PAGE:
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Long wait ends for Detroit faithful

Long wait ends for Detroit faithful

DETROIT -- This was different. On weekend nights for so many years past, it would be all about the opening of the Red Wings' hockey season or maybe talk about the Michigan Wolverines. Maybe a movie. Just another Friday night in October.

Now here was Josh Fiser, 24, and Jodi Kidston, 24, two Tigers fans from Toledo, Ohio, who were about to take their seats in Section 132 at Comerica Park and enjoy one of the greatest and most unique times of their lives.

"It's electric," Fiser said of the atmosphere for Game 3 of the American League Division Series against the Yankees. "My parents got to go to the '84 World Series, so this is pretty cool to be able to experience playoff baseball here. We had season tickets last year and this year, and it's been such a one-year turnaround in this city. The fans are back. This is just electric out here."

It was that and more as a sellout crowd shook Comerica Park from start to finish, with patient fans savoring every moment of a 6-0 rout of the Yankees that gave the Tigers a stunning 2-1 lead in the best-of-five American League Division Series.

The last time Tigers fans saw their team in the postseason had been at old Tiger Stadium in 1987, when they lost the pennant to the eventual World Series champion Twins. That is almost two full decades of nothing like this. They soaked it in, and while amongst them throughout the game, one could hear constant references to the thrill of having the experience back again. An interviewer was not needed to get their thoughts.

"I grew up in Corktown (the old Tiger Stadium neighborhood), and it's unreal to see the change and see it so alive again," said Luz Calzohari of Detroit, who was here with her husband Enzo. "We used to take the school field trips to Tiger Stadium. It was just so important. Now, we are seeing this, and it's great."

When Enzo was asked about the long hiatus of baseball excitement, he replied, "It never left. It was just waiting."

Ask these Tigers fans, and they say it was not just the wait for the postseason -- it was the wait for winning baseball. It was just in 2003 that the Tigers threatened the 1962 Mets record for regular-season futility.

"We're turning over a new leaf tonight," said Jason Clark, 24, of Detroit. "You have to remember that we hadn't had a winning season in a long time. Our season was a success when we clinched the postseason berth. Anyone who said it was a downer finish is wrong. However far we go is a bonus now.

"It's just awesome. What's it been, 19 years? I was 5. That's my whole life, pretty much. I wasn't old enough to be able to remember when they were last in the playoffs. It's unreal. We've never been able to do this on a night this far into October. I probably would be watching a college football game. Nothing near this exciting."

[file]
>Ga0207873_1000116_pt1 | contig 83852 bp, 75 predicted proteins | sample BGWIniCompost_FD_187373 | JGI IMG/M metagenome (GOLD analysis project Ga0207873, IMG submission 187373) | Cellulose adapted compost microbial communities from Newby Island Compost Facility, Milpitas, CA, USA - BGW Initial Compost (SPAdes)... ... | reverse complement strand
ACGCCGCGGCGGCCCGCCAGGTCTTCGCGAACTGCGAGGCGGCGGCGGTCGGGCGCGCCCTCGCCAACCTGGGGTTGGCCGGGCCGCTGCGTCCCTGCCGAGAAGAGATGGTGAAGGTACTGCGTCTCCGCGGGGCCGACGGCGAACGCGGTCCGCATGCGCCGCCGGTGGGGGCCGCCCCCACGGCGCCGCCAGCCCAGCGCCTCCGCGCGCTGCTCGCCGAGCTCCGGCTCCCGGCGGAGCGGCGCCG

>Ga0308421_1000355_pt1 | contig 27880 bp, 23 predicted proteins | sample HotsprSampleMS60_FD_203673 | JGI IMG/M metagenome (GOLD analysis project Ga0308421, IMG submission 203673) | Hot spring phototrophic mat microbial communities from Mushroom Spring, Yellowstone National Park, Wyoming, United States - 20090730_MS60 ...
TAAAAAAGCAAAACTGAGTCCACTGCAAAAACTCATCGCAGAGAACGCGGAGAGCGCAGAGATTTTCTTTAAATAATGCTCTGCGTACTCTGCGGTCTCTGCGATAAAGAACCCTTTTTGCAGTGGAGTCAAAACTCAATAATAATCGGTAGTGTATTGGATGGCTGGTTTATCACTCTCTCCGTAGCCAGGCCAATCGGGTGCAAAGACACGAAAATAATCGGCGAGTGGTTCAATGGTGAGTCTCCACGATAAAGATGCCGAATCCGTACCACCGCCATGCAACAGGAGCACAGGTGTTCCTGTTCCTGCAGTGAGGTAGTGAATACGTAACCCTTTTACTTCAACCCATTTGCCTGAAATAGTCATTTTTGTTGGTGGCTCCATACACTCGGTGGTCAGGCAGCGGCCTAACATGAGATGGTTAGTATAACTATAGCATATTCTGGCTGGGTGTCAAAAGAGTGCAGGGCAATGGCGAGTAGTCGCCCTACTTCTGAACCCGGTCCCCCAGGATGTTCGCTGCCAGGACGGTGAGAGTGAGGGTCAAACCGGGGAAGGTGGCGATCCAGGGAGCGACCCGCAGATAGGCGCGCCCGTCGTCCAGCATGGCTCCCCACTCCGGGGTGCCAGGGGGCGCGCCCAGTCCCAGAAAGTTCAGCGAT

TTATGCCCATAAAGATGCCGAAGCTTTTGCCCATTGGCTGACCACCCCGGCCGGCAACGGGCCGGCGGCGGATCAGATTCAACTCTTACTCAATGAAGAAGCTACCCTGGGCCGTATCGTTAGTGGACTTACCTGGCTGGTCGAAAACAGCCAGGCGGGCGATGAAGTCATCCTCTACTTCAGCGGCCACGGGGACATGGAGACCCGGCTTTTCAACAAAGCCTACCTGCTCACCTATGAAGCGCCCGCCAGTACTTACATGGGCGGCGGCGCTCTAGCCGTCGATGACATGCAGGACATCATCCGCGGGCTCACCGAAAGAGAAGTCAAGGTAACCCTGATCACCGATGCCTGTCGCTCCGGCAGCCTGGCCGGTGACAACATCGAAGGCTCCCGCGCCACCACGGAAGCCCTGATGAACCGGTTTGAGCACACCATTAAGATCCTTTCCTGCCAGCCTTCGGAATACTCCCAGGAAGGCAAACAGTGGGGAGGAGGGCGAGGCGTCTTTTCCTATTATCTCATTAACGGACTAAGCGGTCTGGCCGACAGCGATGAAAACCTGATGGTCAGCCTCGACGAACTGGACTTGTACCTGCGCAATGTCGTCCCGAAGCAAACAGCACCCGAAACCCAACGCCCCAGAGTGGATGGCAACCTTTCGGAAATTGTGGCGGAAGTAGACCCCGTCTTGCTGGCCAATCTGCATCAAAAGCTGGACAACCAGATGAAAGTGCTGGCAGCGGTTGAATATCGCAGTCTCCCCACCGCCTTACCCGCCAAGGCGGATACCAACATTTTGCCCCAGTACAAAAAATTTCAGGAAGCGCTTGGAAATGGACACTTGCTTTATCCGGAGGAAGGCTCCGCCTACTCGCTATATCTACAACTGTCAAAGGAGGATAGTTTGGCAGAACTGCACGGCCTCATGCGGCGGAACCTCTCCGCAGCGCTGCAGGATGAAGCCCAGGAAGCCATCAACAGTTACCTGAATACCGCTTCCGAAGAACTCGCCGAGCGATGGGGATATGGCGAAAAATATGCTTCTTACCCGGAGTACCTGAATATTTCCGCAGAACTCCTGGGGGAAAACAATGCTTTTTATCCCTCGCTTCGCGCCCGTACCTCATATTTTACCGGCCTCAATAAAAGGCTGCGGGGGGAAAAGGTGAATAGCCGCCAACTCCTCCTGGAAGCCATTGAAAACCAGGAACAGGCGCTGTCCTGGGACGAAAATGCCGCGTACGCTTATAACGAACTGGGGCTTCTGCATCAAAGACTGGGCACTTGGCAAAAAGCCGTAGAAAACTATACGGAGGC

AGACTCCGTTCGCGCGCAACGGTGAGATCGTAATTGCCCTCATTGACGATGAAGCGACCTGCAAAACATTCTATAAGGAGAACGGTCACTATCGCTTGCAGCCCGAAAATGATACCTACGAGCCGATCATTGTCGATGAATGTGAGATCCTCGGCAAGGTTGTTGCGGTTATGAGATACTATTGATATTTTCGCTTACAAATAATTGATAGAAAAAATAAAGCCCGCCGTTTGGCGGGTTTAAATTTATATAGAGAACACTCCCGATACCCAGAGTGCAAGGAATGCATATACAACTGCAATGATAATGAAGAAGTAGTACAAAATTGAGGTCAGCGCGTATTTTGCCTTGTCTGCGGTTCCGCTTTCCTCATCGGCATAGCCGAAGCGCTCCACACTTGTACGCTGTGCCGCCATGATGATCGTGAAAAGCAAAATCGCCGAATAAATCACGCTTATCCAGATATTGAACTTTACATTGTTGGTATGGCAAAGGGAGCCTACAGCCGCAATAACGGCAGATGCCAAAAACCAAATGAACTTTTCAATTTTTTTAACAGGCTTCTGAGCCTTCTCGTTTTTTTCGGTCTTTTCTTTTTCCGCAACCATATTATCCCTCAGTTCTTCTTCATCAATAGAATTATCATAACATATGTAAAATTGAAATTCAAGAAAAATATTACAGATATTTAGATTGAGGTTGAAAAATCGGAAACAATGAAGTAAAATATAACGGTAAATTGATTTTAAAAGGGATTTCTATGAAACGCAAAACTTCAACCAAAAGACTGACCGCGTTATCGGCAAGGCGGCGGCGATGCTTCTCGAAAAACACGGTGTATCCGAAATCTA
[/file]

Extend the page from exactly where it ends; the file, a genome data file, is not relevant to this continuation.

Clark's friend, 24-year-old Steve Leibfritz of Midland, Mich., said, "For a baseball fan of our age, this is the impossible."

Leibfritz said not to get his buddy started about Derek Jeter, who returned on Friday night not far from his boyhood roots of Kalamazoo, Mich. Jeter has already talked in this series about how Tigers fans always consider him something of a traitor. Although the Yankees star also went out of his way to praise Detroit fans, Clark couldn't resist.

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"I hate Jeter," he said. "Just because he's good. I hate what he does to the teams I like."

Joel Lathers, 57, of Milan, Mich., is an old-school Tigers fan who said that he hated what became of the club he always loved for so many years. He said that there is "nothing better" than being here for this game, sort of like the old days.

Sort of.

"I go back to the '60s with Al Kaline, Norm Cash, Rocky Colavito, those guys," Lathers said. "The game's not like it used to be -- it doesn't have that loyalty. You can't relate to players like you could in those days. Back then, Kaline was our hero. Kirk Gibson, Jack Morris, they did amazing things for Detroit and then left. The game changed. Now, it's whoever is here each year on the roster.

"It's great what this team is doing. Just look around. These young kids have done a tremendous job. Take [Justin] Verlander, [Joel] Zumaya, [Curtis] Granderson, [Brandon] Inge -- they're all young kids. You just hope they stay around. I think they'll keep the pitchers around, and hopefully, that will make the hitters want to stay."

This was a dream come true for Robert Jundy, 24, of Detroit. No matter what would happen in the next few hours, he was here with many thousands more who have waited seemingly forever, and some their whole lives.

"It's awesome," he said. "I've been waiting all my life for this. I was too young to go when they were in the '87 playoffs. I don't care what anyone says about how the regular season finished, either. It finished just perfect. We're here."

That was all that mattered to Kidston. As she and Fiser headed toward their seats, the stadium was literally starting to rumble. And it was just pregame introductions. The noise was more and more deafening throughout the night as a floodgate of pent-up frustrations was released in October.

"We proved ourselves this year," she said. "I've been to 15 games this year, and they lost one. Now, we're back!"

Mark Newman is enterprise editor for MLB.com. This story was not subject to the approval of Major League Baseball or its clubs.

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